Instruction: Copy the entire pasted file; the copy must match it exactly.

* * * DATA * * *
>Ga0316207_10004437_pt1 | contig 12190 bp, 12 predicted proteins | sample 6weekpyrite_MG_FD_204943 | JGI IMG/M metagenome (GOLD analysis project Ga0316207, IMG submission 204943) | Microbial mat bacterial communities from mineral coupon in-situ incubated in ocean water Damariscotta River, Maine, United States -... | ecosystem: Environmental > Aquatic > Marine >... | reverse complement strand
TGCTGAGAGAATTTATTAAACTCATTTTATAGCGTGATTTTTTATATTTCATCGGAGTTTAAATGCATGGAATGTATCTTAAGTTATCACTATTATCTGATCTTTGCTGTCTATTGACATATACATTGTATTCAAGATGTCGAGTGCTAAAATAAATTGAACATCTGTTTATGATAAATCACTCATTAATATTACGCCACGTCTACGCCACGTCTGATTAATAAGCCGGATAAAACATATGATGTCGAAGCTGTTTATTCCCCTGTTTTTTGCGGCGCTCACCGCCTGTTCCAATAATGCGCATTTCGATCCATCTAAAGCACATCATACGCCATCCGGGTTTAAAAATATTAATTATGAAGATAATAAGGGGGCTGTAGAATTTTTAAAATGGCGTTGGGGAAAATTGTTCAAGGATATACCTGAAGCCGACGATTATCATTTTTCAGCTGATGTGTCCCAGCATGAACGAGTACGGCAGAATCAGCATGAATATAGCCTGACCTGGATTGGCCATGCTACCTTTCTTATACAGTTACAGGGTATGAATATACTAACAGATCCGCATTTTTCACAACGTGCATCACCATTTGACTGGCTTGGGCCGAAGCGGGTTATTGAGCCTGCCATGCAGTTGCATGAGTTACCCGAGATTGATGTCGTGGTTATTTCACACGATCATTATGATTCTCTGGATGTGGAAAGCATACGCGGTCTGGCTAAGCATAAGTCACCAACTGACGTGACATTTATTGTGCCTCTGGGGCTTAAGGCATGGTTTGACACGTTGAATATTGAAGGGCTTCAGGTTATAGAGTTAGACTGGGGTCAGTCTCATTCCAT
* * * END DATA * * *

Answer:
>Ga0316207_10004437_pt1 | contig 12190 bp, 12 predicted proteins | sample 6weekpyrite_MG_FD_204943 | JGI IMG/M metagenome (GOLD analysis project Ga0316207, IMG submission 204943) | Microbial mat bacterial communities from mineral coupon in-situ incubated in ocean water Damariscotta River, Maine, United States -... | ecosystem: Environmental > Aquatic > Marine >... | reverse complement strand
TGCTGAGAGAATTTATTAAACTCATTTTATAGCGTGATTTTTTATATTTCATCGGAGTTTAAATGCATGGAATGTATCTTAAGTTATCACTATTATCTGATCTTTGCTGTCTATTGACATATACATTGTATTCAAGATGTCGAGTGCTAAAATAAATTGAACATCTGTTTATGATAAATCACTCATTAATATTACGCCACGTCTACGCCACGTCTGATTAATAAGCCGGATAAAACATATGATGTCGAAGCTGTTTATTCCCCTGTTTTTTGCGGCGCTCACCGCCTGTTCCAATAATGCGCATTTCGATCCATCTAAAGCACATCATACGCCATCCGGGTTTAAAAATATTAATTATGAAGATAATAAGGGGGCTGTAGAATTTTTAAAATGGCGTTGGGGAAAATTGTTCAAGGATATACCTGAAGCCGACGATTATCATTTTTCAGCTGATGTGTCCCAGCATGAACGAGTACGGCAGAATCAGCATGAATATAGCCTGACCTGGATTGGCCATGCTACCTTTCTTATACAGTTACAGGGTATGAATATACTAACAGATCCGCATTTTTCACAACGTGCATCACCATTTGACTGGCTTGGGCCGAAGCGGGTTATTGAGCCTGCCATGCAGTTGCATGAGTTACCCGAGATTGATGTCGTGGTTATTTCACACGATCATTATGATTCTCTGGATGTGGAAAGCATACGCGGTCTGGCTAAGCATAAGTCACCAACTGACGTGACATTTATTGTGCCTCTGGGGCTTAAGGCATGGTTTGACACGTTGAATATTGAAGGGCTTCAGGTTATAGAGTTAGACTGGGGTCAGTCTCATTCCAT